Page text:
More than two years ago, four grandparents in Minnesota made a decision that would forever change their lives and those of their twin grandsons, Danny and Sean. They stepped in as primary caregivers for the then 11-year-olds.
Susan Flagler, 62, the boys' maternal grandmother, and her husband, Jack, 76, forged a unique arrangement with the boys' maternal grandfather, Dennis McGrath, 66, and his wife, Betsy Buckley, 56. The boys would send two weeks with one set of grandparents and then two weeks with the other.
Danny and Sean's mother, because of her lifestyle choices, was unable to continue being the primary caregiver. The boys' father, because of his schedule as a cross-country truck driver, likewise couldn't offer full-time care (although he sees the boys on weekends, as he has since he and their mother separated). So Susan, Jack, Dennis, and Betsy were thrust into a world of basketball practices, spelling lists, permission slips, doctor's appointments, and sibling rivalries. The set of four grandparents, who live 15 minutes apart in Minneapolis and St. Paul, turned guest bedrooms into boys' bedrooms, brushed up on their knowledge of popular music and video games, and read everything they could get their hands on about child-rearing in the new millennium.
"I didn't know a rap star from a country music singer," says Susan. "I had no knowledge of these newer forms of entertainment, about whether they had violent or sexual content. I would go to my friends and ask them to tell me what was acceptable. They would blink at me and then put me in contact with their children."
As unusual as it sounds, this story is an increasingly common one unfolding in a growing number of households across the country. Between 1990 and 2000, the number of grandparents raising grandchildren jumped by nearly 30 percent. According to the 2000 U.S. Census, just more than 4.5 million grandchildren -- slightly more than 6 percent of all children in the country -- are cared for by their grandparents. While grandparents often step in to help their adult children temporarily during a move, career change, return to school, or other life-altering events, occasionally the parental shift is long-term or even permanent. The reasons are diverse and sometimes painful, ranging from the death of a parent to incarceration to military deployment, says Faye Abram, PhD, a professor of social work at St. Louis University who facilitates a grandparents-as-caregivers support group.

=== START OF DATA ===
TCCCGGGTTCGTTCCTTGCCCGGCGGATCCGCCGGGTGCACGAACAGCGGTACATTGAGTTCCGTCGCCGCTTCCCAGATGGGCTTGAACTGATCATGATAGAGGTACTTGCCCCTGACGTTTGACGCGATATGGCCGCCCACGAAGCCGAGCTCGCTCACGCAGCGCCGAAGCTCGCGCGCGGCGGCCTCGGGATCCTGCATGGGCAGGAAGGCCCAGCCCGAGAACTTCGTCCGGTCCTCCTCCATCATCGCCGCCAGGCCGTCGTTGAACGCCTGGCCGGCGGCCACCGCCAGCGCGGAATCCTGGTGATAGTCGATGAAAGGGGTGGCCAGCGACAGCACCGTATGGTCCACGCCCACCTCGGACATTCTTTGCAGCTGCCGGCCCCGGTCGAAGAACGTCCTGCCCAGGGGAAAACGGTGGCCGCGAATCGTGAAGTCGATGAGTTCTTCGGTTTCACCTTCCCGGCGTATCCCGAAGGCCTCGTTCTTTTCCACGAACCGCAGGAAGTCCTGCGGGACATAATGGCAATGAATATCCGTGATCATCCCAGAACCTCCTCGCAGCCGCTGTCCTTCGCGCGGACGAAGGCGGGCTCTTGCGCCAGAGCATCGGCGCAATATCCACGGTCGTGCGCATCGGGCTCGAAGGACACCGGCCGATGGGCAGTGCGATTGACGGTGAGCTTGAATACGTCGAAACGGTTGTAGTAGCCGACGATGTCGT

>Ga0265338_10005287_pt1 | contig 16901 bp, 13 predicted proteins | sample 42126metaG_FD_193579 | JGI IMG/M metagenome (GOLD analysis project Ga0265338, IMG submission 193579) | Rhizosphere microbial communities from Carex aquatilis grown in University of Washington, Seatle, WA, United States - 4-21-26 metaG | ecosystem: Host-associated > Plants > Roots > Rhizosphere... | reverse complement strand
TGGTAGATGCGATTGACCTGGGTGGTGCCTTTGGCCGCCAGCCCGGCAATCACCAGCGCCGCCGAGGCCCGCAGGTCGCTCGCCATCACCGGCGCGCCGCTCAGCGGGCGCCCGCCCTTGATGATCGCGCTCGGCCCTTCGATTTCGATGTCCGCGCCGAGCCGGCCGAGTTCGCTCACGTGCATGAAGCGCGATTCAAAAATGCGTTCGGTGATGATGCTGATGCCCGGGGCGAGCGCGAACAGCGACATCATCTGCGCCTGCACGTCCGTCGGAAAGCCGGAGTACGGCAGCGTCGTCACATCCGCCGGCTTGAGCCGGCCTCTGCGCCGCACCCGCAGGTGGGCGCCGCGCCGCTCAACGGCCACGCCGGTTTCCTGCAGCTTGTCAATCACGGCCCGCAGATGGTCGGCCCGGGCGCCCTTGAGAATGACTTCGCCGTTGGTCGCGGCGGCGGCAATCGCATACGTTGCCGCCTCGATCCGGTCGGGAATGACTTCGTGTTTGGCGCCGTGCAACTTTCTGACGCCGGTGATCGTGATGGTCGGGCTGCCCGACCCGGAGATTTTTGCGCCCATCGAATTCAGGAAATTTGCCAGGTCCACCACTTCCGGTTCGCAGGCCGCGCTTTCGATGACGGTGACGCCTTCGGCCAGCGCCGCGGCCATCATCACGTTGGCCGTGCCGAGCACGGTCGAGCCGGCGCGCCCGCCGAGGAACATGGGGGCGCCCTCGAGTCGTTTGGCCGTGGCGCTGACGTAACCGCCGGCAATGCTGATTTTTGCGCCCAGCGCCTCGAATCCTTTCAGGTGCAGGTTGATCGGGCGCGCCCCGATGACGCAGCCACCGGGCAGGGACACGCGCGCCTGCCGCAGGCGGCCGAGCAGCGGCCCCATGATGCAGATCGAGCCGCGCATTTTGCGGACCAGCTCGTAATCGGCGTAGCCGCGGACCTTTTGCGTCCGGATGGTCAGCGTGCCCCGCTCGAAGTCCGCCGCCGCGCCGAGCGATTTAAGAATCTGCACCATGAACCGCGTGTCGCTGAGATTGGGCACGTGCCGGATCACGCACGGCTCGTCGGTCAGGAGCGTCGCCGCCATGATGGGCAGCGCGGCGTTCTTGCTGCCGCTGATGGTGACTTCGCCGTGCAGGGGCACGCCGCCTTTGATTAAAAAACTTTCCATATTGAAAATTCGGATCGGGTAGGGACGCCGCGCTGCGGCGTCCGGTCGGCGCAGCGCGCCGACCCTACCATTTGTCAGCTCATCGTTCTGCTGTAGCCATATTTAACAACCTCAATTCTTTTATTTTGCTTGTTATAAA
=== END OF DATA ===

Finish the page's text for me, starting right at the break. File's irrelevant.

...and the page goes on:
But the results can be surprisingly beneficial. Research using data from the National Health Interview Survey shows that children raised by their grandparents tend to be more socially adept, and less likely to act out than children being raised in traditional households. And the grandparents learn a few lessons themselves, not the least of which is this: They still have what it takes to be a parent today, though it may require a steep learning curve.
As Susan Flagler discovered, grandparents face a number of challenges when they are suddenly catapulted back into the parenting role. One day they're the fun grown-ups who always greet a grandchild with a hug. The next day they're a disciplinarian who decides what clothes are worn to school. The shift can cause no small amount of frustration, anger, and even guilt.
"We all look forward to being grandparents because we don't want the yuck. You're supposed to be there for the birthdays and the fun stuff, but not the homework and the booster shots," says Dr. Dan Nelson, medical director for the child psychiatry unit at Cincinnati Children's Hospital Medical Center in Ohio. "It's normal to feel frustrated, and then you feel disappointed in yourself for feeling frustrated, because these are your grandkids and you are not supposed to get mad at them."
If your adult children are still in the picture, even on a part-time basis, there's great potential for disagreements about parenting styles. In the end, it can require everyone to compromise about their ideas on what it takes to raise the children.
To overcome challenges, experts suggest these tips.
Start with communication. Sit down with your grandchild and talk about the recent change. Explain how the new situation will affect both of you. Try not to assume how your grandchild feels. Instead, ask them outright, "How do you feel about our new living arrangement?" Do more listening than talking and stay focused on the child's concerns.
Come up with rules -- then stick to them. Involve your grandchildren as much as possible in basic decisions, such as what color to paint their bedroom. "Maintain regular routines as much as possible," says Lynne Merk, a psychologist at Cincinnati Children's Hospital Medical Center. "Activities and routines, such as scouting and sports, not only keep kids busy, but also provide some regularity to their lives and create a sense of security."